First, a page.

A good writer can find topics relevant to your audience, but an experienced content marketer looks beyond that.
One example of great content that LawnStarter produced is a post that listed the cities in Texas with the highest water bills. The post was picked up by news sources across the company's target markets, putting LawnStarter in front of thousands of people who had never heard of it.
That effort cost the team little more than time. They incorporated big data relevant to their audience--data that is public and available upon request. They used information that any brand could find. It takes an expert content marketer to think outside the box and figure out how to leverage that information to snag great exposure.
3. Find adjacent topics
It's not uncommon for content marketers to go for low-hanging fruit--topics that are easy to find and cover without conducting a lot of research. That's one of the reasons 60% of marketers still struggle with producing engaging content.
If you want to stand out, you've got to be more creative.
For example, targeting low-hanging fruit for payroll or accounting services, which aren't very sexy, probably won't produce a lot of newsworthy stuff. But, if you look at adjacent topics, you can start planning content around best practices for recruiting, for example. This could lead to ideas about Millennials in the workplace and the industry. That kind of creative thinking will expand your reach and even capture some great PR opportunities.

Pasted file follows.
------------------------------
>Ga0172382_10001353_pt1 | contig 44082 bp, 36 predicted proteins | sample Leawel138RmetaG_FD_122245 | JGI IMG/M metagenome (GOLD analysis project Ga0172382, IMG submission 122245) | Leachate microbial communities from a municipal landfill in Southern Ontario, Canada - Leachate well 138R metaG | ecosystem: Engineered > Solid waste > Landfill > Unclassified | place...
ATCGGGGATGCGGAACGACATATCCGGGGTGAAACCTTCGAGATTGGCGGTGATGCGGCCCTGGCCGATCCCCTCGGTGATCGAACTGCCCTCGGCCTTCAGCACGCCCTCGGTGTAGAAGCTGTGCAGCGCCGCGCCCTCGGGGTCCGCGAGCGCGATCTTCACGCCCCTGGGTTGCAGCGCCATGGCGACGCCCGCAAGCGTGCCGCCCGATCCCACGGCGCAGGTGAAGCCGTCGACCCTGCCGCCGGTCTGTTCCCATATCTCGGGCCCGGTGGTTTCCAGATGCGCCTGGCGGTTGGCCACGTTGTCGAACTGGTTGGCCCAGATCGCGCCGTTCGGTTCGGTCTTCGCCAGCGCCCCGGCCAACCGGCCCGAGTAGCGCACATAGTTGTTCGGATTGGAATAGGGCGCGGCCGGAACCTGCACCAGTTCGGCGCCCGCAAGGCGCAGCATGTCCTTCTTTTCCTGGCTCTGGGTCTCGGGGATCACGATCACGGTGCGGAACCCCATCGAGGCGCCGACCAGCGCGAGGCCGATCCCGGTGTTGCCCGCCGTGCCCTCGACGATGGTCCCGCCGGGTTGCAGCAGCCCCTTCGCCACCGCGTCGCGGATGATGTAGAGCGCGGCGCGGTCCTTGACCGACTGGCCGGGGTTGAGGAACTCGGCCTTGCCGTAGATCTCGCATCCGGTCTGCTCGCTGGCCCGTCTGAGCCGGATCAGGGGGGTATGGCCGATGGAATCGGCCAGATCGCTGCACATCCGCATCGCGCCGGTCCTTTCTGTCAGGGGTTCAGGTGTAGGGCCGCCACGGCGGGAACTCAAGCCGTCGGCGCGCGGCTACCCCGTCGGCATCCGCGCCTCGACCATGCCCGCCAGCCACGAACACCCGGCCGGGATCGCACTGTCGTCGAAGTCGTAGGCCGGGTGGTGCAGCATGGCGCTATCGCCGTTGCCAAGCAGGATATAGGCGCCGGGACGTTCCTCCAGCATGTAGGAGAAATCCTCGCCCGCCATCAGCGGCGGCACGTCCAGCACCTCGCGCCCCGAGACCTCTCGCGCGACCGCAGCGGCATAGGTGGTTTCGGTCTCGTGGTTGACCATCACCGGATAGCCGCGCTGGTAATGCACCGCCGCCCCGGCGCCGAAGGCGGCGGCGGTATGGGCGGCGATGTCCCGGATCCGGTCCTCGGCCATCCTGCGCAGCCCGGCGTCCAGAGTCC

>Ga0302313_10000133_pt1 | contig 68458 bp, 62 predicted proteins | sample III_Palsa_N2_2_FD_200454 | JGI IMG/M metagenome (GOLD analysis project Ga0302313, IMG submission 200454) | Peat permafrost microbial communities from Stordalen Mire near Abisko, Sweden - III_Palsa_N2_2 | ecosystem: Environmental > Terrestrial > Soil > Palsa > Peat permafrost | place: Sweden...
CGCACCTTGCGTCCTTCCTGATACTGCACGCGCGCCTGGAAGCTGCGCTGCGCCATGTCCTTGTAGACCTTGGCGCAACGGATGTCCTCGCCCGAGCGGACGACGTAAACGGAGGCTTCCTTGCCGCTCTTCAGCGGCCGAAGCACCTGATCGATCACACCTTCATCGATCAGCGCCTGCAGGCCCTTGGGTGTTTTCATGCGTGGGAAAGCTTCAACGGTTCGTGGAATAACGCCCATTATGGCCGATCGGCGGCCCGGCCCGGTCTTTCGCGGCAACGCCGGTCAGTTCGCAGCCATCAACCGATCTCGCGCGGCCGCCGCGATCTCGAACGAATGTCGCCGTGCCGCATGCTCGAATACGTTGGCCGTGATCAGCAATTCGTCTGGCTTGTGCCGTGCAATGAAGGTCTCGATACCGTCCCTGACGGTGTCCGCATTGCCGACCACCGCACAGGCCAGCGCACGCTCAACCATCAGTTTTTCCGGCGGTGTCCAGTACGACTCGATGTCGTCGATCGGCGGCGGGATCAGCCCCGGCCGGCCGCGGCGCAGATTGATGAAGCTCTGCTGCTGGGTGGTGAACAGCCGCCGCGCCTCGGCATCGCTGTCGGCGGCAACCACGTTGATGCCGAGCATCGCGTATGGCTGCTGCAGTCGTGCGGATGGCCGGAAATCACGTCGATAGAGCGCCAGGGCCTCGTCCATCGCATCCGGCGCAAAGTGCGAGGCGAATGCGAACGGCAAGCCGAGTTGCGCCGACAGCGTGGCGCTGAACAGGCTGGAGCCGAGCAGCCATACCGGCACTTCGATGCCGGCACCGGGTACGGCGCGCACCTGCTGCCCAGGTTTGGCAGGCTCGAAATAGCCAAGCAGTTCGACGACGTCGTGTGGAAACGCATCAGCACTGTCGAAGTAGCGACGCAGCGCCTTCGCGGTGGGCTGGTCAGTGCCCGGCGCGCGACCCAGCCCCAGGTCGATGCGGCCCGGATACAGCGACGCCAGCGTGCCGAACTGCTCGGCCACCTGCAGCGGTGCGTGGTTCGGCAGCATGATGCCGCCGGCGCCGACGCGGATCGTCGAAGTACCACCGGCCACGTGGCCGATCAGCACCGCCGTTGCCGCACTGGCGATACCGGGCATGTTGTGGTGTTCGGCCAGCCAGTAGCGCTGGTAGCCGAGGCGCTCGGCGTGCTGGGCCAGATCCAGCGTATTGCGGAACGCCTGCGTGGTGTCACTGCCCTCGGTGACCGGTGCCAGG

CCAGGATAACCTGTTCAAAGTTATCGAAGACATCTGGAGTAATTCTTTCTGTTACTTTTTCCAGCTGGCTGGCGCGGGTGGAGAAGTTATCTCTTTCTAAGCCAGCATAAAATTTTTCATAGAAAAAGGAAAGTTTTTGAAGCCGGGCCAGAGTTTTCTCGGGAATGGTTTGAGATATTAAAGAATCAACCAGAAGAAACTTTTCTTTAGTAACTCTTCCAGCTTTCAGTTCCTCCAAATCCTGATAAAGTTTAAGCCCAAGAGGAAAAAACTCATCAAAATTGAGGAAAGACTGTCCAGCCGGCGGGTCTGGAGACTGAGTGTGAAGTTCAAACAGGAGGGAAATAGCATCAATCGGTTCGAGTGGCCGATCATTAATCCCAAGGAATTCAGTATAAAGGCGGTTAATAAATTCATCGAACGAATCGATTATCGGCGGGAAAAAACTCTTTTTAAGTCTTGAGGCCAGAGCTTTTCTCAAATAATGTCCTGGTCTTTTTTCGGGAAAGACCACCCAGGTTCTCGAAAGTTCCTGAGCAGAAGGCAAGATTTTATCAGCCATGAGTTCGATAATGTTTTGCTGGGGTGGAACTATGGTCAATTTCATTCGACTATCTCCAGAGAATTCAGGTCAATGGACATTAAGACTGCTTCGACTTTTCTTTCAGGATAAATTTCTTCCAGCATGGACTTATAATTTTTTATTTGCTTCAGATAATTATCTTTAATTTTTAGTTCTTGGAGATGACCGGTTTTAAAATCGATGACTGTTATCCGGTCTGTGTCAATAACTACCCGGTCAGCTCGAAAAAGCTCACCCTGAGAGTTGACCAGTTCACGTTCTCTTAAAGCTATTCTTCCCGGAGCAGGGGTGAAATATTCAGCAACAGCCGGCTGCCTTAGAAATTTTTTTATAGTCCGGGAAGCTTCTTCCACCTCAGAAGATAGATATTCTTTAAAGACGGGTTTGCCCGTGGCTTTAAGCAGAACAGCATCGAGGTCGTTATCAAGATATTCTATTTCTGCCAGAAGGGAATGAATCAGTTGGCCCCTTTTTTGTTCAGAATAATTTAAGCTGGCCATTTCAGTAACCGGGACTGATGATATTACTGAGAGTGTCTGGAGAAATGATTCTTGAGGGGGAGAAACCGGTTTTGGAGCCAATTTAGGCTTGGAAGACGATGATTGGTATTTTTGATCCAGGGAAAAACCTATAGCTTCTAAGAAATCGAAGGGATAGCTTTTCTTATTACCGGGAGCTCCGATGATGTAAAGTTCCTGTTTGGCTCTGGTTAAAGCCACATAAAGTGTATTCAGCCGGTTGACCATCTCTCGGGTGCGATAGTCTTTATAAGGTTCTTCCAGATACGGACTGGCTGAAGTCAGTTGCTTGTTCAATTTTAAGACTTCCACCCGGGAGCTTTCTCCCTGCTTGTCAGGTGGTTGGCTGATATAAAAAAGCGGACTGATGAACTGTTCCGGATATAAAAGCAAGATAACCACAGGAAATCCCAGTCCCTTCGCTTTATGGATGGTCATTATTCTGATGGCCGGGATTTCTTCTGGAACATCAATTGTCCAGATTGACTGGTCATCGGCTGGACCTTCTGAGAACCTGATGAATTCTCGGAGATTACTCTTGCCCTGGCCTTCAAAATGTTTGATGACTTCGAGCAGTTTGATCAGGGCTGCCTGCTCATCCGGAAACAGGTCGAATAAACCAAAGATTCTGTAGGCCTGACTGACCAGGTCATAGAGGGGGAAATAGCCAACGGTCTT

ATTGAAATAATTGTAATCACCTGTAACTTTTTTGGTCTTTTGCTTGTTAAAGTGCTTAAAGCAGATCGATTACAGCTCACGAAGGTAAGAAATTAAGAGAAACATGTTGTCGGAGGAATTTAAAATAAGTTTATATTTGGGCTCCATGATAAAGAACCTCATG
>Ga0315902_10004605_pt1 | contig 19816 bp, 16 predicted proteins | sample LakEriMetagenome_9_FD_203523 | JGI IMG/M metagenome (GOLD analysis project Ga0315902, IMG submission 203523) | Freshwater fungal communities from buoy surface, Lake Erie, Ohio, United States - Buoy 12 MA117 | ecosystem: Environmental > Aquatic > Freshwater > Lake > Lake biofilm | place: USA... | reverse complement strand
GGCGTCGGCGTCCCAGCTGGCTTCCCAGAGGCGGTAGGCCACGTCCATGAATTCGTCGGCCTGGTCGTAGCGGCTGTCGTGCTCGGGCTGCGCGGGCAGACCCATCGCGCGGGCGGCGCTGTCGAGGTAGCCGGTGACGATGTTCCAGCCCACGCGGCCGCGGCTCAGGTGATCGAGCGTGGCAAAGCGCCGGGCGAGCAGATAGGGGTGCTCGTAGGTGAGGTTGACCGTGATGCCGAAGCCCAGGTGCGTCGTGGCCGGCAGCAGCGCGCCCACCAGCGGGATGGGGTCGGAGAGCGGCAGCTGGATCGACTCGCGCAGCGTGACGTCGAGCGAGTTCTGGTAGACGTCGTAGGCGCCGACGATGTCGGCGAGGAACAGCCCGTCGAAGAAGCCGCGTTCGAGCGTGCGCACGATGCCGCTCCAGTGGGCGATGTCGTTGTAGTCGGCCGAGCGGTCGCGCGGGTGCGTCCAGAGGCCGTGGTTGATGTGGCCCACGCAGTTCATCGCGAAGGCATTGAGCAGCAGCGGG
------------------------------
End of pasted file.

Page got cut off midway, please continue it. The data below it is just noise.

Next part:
4. Test new ideas, but leverage what works
Sometimes you need to incorporate traditional marketing in order to stand out in a crowded market.
"When we started we were literally printing flyers on our laserjet printer," Ryan recalled. "We worked during the day, got a little sleep, and then went out at night passing out flyers. Once we had money, we started direct mail. It was a low-cost way to get started while we learned about our audience."
Ryan and his team also partnered with parent-teacher organizations that emailed to groups of 50-100 parents who shared information about LawnStarter for referral kickbacks.
It's old-school stuff that works. When you're working with a limited budget, you can't afford to invest thousands of dollars in PPC or Facebook advertising. You do what you can with what you have.
Get creative and a little scrappy to boost your growth
For growing businesses, startup marketing should focus on efforts that cost more time than money. You can work toward more sustainable and scalable marketing as revenue grows.
This is the approach I've taken with my Snapchat, where my engagement is lower than on other marketing channels, but people love it. They think the content is golden, and it's five seconds of work that costs virtually nothing. Do whatever it takes to get those first few customers, and don't worry about scalability or what everyone else is doing.
What kind of offbeat marketing do you use to build the visibility of your brand? Share your tips with me in the comments below: